Victim: Kuretich Family

Center Line, Michigan

I had a dog. I had him since he was a puppy. “MURPHY” WAS THE BEST DOG EVER! We lived in Shelby Township. We wanted to move closer to family, so we bought a house in Center Line. I didn’t know any of the ordinances. We moved in and soon learned that the neighbor behind us doesn’t like dogs and HATES pit bulls. Murphy was so well behaved. He would do nothing, but bake in the sun, go to the bathroom or chase the squirrels in our fenced yard. I had never received any kind of ticket in my life until I moved to Center Line.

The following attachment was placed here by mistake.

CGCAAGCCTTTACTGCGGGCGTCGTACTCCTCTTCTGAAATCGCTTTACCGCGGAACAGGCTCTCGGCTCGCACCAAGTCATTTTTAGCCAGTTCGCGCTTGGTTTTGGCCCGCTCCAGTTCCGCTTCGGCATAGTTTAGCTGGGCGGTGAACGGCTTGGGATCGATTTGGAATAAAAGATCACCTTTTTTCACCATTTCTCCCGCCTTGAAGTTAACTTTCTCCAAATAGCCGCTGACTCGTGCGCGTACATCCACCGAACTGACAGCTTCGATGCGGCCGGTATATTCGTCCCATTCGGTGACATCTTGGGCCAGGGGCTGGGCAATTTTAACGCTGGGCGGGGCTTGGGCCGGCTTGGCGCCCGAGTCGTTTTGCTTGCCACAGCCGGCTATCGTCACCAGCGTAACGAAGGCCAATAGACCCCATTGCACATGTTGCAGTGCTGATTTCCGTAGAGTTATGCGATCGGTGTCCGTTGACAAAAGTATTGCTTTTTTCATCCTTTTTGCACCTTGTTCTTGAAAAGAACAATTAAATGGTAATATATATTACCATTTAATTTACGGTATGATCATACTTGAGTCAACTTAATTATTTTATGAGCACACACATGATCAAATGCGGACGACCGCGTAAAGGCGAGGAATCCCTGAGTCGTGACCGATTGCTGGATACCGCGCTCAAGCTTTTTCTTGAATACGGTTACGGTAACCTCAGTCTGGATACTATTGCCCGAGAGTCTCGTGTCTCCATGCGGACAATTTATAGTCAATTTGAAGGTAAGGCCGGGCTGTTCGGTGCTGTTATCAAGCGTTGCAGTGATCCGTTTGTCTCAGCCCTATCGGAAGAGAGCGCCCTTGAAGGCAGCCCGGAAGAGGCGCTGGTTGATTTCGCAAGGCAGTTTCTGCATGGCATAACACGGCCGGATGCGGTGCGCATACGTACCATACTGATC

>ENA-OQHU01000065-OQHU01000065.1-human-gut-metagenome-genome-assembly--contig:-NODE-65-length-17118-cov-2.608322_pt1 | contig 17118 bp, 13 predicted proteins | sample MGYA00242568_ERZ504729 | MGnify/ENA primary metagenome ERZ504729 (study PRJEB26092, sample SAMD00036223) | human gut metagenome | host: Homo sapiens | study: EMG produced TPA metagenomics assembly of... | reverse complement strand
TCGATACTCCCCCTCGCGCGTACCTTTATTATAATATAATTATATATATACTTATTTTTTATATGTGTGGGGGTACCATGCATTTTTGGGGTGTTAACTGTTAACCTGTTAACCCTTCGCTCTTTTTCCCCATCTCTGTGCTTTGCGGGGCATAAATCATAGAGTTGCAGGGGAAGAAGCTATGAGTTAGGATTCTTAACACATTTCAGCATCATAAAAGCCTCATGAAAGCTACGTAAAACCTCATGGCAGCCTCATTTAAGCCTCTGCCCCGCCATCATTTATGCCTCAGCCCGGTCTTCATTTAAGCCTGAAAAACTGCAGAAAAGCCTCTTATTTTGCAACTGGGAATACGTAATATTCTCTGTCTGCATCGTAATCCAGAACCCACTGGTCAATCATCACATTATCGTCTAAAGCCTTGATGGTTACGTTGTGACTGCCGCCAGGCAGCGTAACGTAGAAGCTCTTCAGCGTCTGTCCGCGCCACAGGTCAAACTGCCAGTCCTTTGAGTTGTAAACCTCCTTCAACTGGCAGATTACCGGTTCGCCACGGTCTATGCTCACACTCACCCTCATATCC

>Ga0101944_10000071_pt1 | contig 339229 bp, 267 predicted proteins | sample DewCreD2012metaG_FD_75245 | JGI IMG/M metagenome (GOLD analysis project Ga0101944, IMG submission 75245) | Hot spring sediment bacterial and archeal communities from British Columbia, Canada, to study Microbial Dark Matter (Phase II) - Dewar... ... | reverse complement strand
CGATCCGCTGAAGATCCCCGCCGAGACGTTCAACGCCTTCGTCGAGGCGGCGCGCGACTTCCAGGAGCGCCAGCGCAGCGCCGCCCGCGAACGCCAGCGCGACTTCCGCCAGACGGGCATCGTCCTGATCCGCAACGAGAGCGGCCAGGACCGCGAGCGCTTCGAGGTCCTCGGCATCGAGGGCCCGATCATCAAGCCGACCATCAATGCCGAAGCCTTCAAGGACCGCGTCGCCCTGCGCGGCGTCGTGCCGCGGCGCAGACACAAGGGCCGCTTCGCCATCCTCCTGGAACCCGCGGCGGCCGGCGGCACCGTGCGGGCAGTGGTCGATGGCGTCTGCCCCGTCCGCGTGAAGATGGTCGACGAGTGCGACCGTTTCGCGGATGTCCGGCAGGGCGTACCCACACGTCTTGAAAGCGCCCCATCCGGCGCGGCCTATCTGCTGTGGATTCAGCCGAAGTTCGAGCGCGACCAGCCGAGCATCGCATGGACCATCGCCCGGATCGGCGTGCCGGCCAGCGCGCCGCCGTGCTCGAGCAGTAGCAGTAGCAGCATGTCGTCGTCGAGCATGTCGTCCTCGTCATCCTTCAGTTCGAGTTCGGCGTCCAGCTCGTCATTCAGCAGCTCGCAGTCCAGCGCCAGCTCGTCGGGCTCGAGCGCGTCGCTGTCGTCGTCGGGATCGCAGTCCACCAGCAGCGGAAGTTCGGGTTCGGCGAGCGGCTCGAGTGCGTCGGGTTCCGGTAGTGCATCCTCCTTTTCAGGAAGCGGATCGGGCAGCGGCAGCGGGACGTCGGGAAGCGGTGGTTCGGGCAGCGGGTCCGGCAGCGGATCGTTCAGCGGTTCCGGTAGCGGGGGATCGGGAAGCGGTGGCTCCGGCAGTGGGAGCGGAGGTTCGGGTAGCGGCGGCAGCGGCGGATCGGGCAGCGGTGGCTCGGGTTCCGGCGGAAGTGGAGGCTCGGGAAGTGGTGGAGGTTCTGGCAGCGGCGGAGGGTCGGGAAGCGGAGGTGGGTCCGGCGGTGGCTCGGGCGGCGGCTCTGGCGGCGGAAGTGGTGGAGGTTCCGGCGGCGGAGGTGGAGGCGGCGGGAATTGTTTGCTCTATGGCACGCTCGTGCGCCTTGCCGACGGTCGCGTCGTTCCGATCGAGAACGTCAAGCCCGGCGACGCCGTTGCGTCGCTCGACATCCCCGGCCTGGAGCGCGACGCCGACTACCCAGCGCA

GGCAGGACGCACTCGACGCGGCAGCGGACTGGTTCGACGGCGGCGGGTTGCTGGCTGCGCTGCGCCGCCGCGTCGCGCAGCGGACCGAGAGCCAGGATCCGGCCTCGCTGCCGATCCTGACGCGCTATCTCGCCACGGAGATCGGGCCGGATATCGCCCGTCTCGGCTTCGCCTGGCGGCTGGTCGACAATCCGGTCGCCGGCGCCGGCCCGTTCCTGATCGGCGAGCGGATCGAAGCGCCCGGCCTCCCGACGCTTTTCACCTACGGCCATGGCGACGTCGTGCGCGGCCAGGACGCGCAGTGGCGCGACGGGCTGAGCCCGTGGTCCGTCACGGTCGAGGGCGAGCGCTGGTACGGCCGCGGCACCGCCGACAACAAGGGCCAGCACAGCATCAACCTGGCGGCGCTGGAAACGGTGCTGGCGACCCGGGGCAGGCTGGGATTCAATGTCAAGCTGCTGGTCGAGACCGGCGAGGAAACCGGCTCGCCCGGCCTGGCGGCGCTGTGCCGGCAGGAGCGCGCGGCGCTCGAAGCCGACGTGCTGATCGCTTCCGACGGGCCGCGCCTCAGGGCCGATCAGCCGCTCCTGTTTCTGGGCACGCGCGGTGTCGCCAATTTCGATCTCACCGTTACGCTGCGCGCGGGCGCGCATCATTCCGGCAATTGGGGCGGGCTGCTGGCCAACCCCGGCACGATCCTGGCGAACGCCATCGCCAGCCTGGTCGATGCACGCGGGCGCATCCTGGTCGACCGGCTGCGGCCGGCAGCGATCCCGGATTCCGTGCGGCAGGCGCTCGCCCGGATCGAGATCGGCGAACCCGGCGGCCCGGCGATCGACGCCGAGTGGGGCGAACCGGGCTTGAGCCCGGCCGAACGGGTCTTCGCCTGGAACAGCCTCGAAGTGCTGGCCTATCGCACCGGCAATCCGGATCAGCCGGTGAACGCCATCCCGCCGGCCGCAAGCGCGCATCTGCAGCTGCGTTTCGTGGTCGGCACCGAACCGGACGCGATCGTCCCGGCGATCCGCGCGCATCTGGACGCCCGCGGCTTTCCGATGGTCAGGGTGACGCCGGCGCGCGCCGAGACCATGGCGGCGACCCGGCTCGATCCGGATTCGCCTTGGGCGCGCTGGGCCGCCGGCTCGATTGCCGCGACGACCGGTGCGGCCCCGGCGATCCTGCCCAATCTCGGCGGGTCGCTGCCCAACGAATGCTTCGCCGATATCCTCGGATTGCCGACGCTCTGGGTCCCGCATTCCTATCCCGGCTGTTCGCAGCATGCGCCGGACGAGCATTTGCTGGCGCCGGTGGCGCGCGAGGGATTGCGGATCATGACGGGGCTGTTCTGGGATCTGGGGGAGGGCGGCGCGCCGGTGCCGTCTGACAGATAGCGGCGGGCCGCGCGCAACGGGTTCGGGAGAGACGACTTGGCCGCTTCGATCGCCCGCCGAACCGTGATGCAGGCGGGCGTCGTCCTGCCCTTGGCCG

My first ticket was for “dog at large running in yard.” MY OWN YARD. I thought this was ridiculous. Murphy wouldn’t hurt anyone. One day, my neighbor saw Murphy outside and he went to the fence, which startled my dog. The neighbor jabbed his pitchfork at my dog and my dog started barking. So, my first ticket was for that, then I got a packet from the city telling me what to do in order to keep Murphy. I had to have him microchipped and a huge list to follow. I had to build a dog cage with restrictions on how it had to look. I had to walk my dog on a four-foot leash with a muzzle on, in my own backyard that was fenced in! I decided to be neighborly and talk to the guy to see if we could make amends. He agreed that my dog could be hooked on a long leash that doesn’t go near the fence. The first time I did that he called the police. They came out and warned me. Then, my dad let Murphy out in the pouring rain to go potty. I told him he couldn’t do that and just as we got Murphy inside, the police came to our door. The officer said they didn’t see it happen, so they wouldn’t issue the ticket, but my neighbor signed it, so I got the ticket anyway. Long story short, I received multiple tickets. I spent a lot of money. I had just about every officer on the force to my house at one time or another. It was a barrage of constant harassment. I had the lieutenant come to my house to inspect things. I was told by the police to get a privacy fence, so I did. After that, the police told me I could let my dog run in our yard, but after the neighbor called again to complain, I had to muzzle Murphy when he would spend time in our yard – a senior dog who hadn’t done anything wrong. The police said that even though I installed a six-foot privacy fence, at their instruction, “there is still a chance he could get over the fence.” My dog at that point was around 9 years old. He had no interest and no ability to climb or hop the fence. My last ticket was issued in 2012. I went to court December 2012. The city attorney made the determination that my neighbor was harassing us and “being a nuisance.” In May 2014, Murphy turned 11 years old. We had lived in Center Line for six years and since the first ticket, we have wanted to move out of the city. Shortly after Murphy turned 11, he started having seizures. We found out he had a tumor in his brain and his heart wasn’t pumping right. We had to make the heart-wrenching decision to put him down. I haven’t had issues for almost a year with the police or neighbor. I would love to get another pit bull, but living in this city, no. I wouldn’t put another dog through all that. My opinion of Center Line is forever set in mind that it is a nightmare place to live, discriminating against honest families who haven’t bothered anyone.